John Rector

John Rector was born on February 10, 1838 in Unknown and died March 4, 1884 in Denver, IA.

John Rector entered the Cavalry on October 20, 1862, in Unknown, served during the Civil War era and reached the rank of before being discharged on Unknown in Unknown.

John Rector is buried at Messenger in Denver, Iowa and can be located at

Armed Forces Grave Registration

Information–Frank Sturdevant
Saw very heave service

Obituary Reads as Follows:

“”Waverly Republican
6 Mar 1884 p # 5
Death of John Rector,
At his home in Jefferson township, on Sunday morning at 5 minutes after 5 o’clock, March 2d, 1884, John Rector passed silently away, at the age of 46 years, 2 months and 22 days. He was born in Prussia, Germany, in the year 1817, came to this country when 14 years of age, then being sent by his parents from Germany to Freeport, Illinois, there to meet his brother, who was conductor on a railroad, but when the 14 year old boy came to the place where he was directed, found that his brother had died, and was buried two weeks before he arrived. So John was left homeless and without a friend in the then a new State, but the officers of the railroad company saw that John was a brave boy and gave him a position as a night watch, which duties he faithfully performed for some years.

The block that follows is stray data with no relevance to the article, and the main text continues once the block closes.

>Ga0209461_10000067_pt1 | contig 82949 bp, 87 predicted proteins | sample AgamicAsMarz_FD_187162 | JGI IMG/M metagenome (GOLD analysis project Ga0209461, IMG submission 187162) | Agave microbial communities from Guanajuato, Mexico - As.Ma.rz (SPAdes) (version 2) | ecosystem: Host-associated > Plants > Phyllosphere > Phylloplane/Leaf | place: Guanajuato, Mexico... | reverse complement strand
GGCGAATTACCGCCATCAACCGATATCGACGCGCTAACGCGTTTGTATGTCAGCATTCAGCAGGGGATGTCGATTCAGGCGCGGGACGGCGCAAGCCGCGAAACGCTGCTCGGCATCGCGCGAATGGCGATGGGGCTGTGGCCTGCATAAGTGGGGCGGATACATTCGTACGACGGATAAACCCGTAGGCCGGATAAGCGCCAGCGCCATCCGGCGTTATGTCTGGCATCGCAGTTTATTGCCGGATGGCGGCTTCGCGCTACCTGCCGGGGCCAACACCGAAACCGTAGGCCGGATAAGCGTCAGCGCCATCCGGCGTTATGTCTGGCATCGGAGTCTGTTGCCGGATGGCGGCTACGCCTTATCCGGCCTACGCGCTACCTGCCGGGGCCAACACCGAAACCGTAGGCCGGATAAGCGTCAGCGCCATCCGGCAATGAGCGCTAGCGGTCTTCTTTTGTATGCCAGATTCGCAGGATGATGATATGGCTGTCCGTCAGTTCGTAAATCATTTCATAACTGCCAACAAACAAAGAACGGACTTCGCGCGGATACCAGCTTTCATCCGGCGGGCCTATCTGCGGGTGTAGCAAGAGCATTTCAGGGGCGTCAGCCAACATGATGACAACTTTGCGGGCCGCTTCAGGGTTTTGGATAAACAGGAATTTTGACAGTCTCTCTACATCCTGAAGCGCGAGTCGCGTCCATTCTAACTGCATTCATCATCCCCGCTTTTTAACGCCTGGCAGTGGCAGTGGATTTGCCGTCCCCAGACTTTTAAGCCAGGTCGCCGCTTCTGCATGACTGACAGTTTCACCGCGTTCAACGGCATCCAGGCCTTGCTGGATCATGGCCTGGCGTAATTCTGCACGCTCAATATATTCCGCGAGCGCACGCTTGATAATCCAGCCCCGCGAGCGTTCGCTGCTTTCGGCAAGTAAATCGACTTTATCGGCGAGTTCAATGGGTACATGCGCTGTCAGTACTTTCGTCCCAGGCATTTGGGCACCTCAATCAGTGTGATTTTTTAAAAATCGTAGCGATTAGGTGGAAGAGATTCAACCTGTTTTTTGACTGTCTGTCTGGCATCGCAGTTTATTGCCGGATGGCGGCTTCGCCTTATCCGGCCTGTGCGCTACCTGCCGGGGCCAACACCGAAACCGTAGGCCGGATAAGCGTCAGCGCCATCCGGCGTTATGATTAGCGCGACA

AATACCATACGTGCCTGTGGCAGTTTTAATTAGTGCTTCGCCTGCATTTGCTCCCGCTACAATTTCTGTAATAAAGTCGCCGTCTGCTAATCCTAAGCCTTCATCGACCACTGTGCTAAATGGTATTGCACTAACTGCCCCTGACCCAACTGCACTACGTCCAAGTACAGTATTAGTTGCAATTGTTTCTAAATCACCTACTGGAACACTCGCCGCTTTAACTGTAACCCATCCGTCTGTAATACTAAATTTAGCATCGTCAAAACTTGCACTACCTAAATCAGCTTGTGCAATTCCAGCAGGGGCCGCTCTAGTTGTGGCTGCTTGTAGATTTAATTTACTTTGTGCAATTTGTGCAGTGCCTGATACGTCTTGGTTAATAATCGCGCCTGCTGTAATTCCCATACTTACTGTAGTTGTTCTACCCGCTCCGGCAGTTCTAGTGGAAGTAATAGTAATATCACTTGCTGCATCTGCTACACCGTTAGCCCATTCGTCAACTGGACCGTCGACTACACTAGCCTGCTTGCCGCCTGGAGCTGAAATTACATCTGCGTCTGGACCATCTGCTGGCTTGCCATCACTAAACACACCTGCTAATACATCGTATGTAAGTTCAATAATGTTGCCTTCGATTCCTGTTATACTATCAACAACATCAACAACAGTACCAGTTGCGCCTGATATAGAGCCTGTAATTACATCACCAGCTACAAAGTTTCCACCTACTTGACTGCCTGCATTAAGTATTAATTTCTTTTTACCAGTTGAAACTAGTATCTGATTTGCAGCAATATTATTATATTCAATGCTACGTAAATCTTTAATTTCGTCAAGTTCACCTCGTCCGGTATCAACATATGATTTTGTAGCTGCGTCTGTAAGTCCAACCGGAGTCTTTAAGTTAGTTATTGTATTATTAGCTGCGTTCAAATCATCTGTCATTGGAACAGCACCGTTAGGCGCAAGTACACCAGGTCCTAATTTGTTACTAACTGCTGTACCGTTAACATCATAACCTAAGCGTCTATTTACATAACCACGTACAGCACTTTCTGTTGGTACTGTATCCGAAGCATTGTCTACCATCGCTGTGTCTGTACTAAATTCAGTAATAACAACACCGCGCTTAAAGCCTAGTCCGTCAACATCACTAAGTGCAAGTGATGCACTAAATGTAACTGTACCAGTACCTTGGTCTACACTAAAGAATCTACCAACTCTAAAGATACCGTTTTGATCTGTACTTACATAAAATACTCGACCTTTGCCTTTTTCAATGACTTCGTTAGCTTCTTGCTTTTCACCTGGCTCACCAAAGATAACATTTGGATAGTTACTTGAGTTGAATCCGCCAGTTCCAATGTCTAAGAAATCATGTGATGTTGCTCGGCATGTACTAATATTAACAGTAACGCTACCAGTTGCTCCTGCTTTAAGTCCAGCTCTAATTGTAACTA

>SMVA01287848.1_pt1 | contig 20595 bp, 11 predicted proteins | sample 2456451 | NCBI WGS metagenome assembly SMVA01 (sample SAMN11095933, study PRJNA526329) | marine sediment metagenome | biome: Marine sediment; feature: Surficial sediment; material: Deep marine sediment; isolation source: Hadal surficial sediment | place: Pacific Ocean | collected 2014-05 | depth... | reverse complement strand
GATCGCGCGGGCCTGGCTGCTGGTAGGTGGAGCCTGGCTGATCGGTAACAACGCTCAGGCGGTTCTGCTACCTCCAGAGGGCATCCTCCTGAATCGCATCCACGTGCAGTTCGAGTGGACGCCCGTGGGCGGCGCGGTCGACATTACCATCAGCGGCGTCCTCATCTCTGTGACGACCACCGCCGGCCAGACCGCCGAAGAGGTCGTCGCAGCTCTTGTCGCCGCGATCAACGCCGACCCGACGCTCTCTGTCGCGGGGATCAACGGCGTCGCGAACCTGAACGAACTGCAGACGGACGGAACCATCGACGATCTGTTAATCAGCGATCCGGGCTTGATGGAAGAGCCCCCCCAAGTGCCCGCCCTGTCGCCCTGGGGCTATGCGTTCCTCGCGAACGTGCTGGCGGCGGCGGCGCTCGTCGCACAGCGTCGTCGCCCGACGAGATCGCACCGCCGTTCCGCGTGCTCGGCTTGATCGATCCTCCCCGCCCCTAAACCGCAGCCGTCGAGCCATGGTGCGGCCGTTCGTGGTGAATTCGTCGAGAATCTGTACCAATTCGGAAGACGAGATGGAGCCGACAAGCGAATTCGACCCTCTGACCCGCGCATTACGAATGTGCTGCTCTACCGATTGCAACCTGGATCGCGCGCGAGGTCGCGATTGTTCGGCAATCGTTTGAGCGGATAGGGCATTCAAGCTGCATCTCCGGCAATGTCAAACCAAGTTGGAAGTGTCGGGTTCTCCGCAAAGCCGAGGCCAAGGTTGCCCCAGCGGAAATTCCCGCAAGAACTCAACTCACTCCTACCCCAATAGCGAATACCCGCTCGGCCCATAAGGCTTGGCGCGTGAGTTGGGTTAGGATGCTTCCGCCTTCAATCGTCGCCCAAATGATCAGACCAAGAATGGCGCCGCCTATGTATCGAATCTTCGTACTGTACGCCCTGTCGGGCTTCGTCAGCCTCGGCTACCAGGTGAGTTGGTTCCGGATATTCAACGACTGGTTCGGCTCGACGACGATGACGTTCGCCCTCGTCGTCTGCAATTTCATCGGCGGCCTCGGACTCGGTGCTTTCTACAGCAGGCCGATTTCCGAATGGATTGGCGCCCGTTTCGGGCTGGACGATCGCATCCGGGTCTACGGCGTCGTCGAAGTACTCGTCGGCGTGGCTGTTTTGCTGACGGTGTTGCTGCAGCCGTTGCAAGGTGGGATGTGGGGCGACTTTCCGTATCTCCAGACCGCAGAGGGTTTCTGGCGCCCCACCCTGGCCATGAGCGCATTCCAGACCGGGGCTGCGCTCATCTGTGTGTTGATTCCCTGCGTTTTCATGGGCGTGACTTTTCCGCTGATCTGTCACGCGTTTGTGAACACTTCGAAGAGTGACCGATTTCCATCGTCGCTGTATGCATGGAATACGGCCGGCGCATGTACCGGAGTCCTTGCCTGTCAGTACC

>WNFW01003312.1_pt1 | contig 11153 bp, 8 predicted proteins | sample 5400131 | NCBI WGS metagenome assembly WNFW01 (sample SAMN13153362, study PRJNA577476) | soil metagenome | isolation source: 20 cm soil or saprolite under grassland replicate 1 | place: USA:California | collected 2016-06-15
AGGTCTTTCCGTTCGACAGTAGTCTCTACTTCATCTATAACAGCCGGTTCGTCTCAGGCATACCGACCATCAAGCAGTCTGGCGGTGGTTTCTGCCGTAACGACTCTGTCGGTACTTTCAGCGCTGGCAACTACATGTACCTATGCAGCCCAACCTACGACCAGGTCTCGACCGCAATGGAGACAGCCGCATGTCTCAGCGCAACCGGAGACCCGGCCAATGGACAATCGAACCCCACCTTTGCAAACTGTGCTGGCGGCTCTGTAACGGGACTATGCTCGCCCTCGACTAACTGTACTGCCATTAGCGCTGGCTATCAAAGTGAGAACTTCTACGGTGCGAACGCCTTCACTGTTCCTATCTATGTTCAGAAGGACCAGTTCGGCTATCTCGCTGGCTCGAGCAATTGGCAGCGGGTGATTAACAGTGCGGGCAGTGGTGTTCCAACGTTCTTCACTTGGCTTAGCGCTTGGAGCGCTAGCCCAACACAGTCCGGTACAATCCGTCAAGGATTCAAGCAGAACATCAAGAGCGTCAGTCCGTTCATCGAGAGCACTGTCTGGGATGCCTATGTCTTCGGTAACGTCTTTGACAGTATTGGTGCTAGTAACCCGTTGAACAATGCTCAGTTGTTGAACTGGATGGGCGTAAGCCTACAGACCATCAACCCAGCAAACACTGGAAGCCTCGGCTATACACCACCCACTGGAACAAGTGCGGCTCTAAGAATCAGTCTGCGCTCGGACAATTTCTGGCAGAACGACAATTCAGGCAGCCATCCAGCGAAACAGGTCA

John Rector was one of the first men when our country was in danger to offer his services to fight for the Union. He enlisted in Company K, 14th Reg. Ill. Cavalry: after twenty-two months’ service he was taken sick and ordered in Knowxville hospital, and Mr. Rector being the only one in a room, where there were 41 lying sick, that recovered. The doctor had informed him in the evening that he was to receive his last dose of medicine, whether for better or worse.
Mr. Rector had never fully recovered his health and received a pension at first of $8.00 per month and in later years $15.00.
Mr. Rector was married in 1858 to Mary Ann Card, who survives him with their four children, Henry, John, Willie, and Minnie, to mourn their loss of a good husband and kind father.
The funeral procession took place at his residence, from thence to the Messinger school house. The services were well conducted by Rev. Burch, who preached the funeral sermon from Rom. 5:7. Then the remains, all that is mortal, were laid in the Messenger Cemetery, where he will await the calling of the resurrection for those that sleep.”””